With his parents out of town, Kitamura’s lunches are being made by his grandmother Mio. His first bento is an elaborate mulit-level box full of finely-made food. Ryuugi sees this as a threat to his housewifing abilities. He answers the challenge with elaborate lunches of his own, but each time his lunches are countered with superior ones by Mio-chan, but he doesn’t give up the fight, even resorting to cooking meals in the classroom. Ultimately, he gives up the fight when Taiga offers him onigiri she herself made, realizing the war was all in his head.
First of all, yowza, has it been a long time since we’ve seen Toradora! It first aired all the way back in October of 2008, after all. Put this into perspective: that was before the Phillies broke the Curse of Billy Penn and before President Obama was even elected. We regarded it at the time as one of our favorite romantic comedies, and still do. Though it falls short of Kare Kano territory, the writing and acting were always top notch, and we quickly grew to love all five of the major characters as they wove in and out of love polygons.
This extra episode is neither a prequel or an epilogue to the series we love, but an incidental outing focusing on Ryuugi’s self-worth. He’s always prided himself on being as close to a perfect housewife as possible, and it shows in how clean an apartment he keeps, and the fact he keeps one-and-a-half women and a parakeet well-fed. He’ll answer any challenge to his culinary primacy, real or percieved. In this case, it’s the latter.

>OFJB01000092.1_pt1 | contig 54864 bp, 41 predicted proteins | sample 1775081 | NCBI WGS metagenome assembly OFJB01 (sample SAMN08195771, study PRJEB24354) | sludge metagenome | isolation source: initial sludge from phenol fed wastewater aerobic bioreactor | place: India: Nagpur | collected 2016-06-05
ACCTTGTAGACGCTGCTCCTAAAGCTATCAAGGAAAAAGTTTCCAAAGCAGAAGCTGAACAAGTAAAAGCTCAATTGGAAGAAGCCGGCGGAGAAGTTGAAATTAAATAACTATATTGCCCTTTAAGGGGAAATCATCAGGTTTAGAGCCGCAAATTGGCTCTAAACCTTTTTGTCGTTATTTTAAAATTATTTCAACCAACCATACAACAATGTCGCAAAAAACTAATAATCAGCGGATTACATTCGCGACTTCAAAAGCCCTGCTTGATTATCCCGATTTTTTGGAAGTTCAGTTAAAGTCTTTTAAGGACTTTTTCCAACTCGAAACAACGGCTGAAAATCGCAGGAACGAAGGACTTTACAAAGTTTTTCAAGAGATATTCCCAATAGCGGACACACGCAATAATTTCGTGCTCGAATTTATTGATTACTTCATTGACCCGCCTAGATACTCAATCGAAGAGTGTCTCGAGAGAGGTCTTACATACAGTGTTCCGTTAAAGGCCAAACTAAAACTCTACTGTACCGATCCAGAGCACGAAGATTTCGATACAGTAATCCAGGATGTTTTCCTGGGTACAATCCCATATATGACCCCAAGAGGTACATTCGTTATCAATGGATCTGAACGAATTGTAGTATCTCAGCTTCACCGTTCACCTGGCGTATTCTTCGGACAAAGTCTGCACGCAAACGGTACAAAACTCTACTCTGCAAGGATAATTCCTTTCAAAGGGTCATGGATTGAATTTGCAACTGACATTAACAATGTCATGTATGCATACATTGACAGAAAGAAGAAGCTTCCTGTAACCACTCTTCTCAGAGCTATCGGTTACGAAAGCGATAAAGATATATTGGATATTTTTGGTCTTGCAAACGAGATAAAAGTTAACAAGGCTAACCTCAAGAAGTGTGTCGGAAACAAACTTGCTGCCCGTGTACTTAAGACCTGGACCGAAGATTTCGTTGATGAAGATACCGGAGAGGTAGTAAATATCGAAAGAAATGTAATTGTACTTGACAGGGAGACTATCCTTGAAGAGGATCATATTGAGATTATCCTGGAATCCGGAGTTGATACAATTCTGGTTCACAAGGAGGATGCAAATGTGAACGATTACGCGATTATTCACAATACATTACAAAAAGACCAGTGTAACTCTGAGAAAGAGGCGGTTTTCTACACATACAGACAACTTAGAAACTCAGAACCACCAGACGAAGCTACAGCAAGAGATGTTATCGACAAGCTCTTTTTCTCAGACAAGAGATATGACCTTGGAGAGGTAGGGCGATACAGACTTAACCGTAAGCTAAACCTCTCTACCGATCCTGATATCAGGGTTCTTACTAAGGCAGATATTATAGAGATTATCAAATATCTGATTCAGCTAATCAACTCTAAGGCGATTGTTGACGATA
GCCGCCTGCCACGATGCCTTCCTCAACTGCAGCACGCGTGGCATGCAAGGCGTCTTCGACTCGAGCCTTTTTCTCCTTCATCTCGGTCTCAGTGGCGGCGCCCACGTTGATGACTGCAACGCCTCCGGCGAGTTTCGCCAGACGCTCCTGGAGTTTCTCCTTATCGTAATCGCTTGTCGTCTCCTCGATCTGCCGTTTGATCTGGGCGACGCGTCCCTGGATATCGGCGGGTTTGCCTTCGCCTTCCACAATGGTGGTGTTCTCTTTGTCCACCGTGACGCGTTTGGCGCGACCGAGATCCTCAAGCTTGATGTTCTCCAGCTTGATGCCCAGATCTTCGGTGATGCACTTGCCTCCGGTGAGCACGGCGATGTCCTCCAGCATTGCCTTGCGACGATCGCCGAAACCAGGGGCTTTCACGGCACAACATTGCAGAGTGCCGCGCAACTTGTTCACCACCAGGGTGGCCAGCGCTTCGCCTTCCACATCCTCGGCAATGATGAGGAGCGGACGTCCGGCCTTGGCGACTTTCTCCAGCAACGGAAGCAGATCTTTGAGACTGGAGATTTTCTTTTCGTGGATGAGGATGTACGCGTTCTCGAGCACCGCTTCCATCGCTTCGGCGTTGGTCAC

And while this episode doesn’t contain any insight or uncharted territory (everyone is pretty much in default mode here, before things get all dramatic and serious), it does reinforce certain things we know about Ryuugi and Taiga in particular. What made them such a great couple to watch is that they’re always picking one another up, sometimes without even being aware of it. Taiga helps Ryuugi see the forest for the trees. It’s not about what’s in a bento, it’s about who you make it for. Anything will taste good if it has love in it, rather than selfish obsession…and is cooked properly in accordance to food safety standards.